At the WCIA, we understand that the outbreak of COVID-19 is difficult for so many people across the world. We are reaching out to people worldwide to share global perspectives on COVID-19, recognising the global nature of the issue, and some of the similarities and differences of experiences in different countries. We want to identify and share both the positive and negative stories emerging from the situation.
Paul Cronin is a former British military officer who spent 20 years leading expeditionary operations in Africa, the Balkans, Middle East and Pacific before resigning his commission and moving into the humanitarian sector in 2012. He reached out to Clara who lives in Australia as a personal trainer and runs her own fitness company.
“Last December and January this year, brought swathes of fires that destroyed 800,000 hectares of native habitat and more than a billion animals, with smoke that was so thick it made Canberra the most polluted city on earth. February saw hail stones the size of golf balls wrecking cars and homes, and now along with the rest of the world – Australia is stricken with coronavirus.
“I can’t speak for all Australians but the effects of the coronavirus so far, for myself, have been both grounding and profoundly unsettling. Grounding because, as a self-professed workaholic, the virus has carved out a little desperately needed peace amongst the hustle.
“How long will this last? What is the new normal ?”
“Unsettling because, aside from painfully bringing to light the inequities in Australian society (remote Aboriginal and Torres Strait communities will be among the hardest hit when the health care system inevitably becomes stretched to breaking point), the virus has left us all in a state of existential limbo – what is around the corner? How long will this last? What is the ‘new normal’?”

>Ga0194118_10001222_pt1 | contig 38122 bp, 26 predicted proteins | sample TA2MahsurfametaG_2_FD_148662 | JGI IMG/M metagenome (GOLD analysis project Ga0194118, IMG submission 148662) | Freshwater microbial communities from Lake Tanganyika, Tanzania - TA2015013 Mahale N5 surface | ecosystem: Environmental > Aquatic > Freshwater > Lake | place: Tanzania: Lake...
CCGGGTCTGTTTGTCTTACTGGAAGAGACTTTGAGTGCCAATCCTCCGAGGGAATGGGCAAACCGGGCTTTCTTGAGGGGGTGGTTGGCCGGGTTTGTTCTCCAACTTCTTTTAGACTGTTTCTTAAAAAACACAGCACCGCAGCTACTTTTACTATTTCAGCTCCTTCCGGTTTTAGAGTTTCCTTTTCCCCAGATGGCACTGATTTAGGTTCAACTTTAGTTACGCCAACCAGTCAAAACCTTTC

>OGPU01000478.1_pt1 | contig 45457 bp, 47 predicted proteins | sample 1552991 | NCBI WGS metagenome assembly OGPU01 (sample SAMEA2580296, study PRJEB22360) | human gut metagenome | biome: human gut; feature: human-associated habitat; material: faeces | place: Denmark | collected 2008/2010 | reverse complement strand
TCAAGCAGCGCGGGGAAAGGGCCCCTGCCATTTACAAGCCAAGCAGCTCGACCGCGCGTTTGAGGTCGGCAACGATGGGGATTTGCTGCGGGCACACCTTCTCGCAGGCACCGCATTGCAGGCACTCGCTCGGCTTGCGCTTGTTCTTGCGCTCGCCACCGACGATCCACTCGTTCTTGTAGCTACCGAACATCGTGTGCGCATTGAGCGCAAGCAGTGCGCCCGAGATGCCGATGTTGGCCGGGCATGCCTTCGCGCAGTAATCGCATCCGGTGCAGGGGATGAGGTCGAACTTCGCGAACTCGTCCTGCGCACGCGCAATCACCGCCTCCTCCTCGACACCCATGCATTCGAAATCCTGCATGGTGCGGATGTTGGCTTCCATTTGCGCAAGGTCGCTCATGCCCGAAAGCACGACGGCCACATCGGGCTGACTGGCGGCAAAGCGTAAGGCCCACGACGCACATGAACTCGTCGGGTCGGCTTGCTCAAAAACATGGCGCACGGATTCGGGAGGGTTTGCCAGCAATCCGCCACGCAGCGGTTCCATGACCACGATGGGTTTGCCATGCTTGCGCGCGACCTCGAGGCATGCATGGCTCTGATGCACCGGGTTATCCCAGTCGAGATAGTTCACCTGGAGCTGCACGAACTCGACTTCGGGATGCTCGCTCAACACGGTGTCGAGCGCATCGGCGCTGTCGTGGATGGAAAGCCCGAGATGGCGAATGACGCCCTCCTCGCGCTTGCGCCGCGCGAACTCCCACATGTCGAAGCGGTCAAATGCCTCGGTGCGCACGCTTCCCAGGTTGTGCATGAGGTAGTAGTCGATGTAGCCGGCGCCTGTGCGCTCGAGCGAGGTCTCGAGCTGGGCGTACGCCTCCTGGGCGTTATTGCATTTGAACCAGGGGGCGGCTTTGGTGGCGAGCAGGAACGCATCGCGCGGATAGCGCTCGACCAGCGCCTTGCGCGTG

“At this early stage of the pandemic, Australians are facing the same day to day hardships as the rest of the ‘developed’ world: shops that are out of basic essentials like toilet paper, soap and hand sanitiser; figuring out how to balance working from home, with the stress of keeping young children occupied and educated; finding ways to stay connected with extended family and community as we strive to socially distance ourselves.
“We are not on full lock down yet but expect it any day”
“We are, about a week behind the UK, both in terms of the spread of the disease (at the moment the Australian Capital Territory only has 71 confirmed cases), and in terms of the messages we are receiving about how to protect ourselves. We are not on full lock down yet but expect it any day.
“We can still go to the supermarket to get groceries (in fact this is the only way to get groceries as all home deliveries have been cancelled), and we are still encouraged to exercise outdoors and can congregate in groups of no more than 10.
“Personally, I’m trying to balance an appreciation of this brand new quiet in my life”
“This morning some friends and I stood 2-metres apart in a car park and did burpies – a sparse fitness flash mob. Personally, I’m trying to balance an appreciation of this brand new quiet in my life with worrying about family, getting work done and trying not to despair that things may not return to normal. But then, I’m not really sure I want them to completely return to normal, as 2020’s catastrophes seem like the much-needed wake-up call that the life we were living was neither desirable nor sustainable.”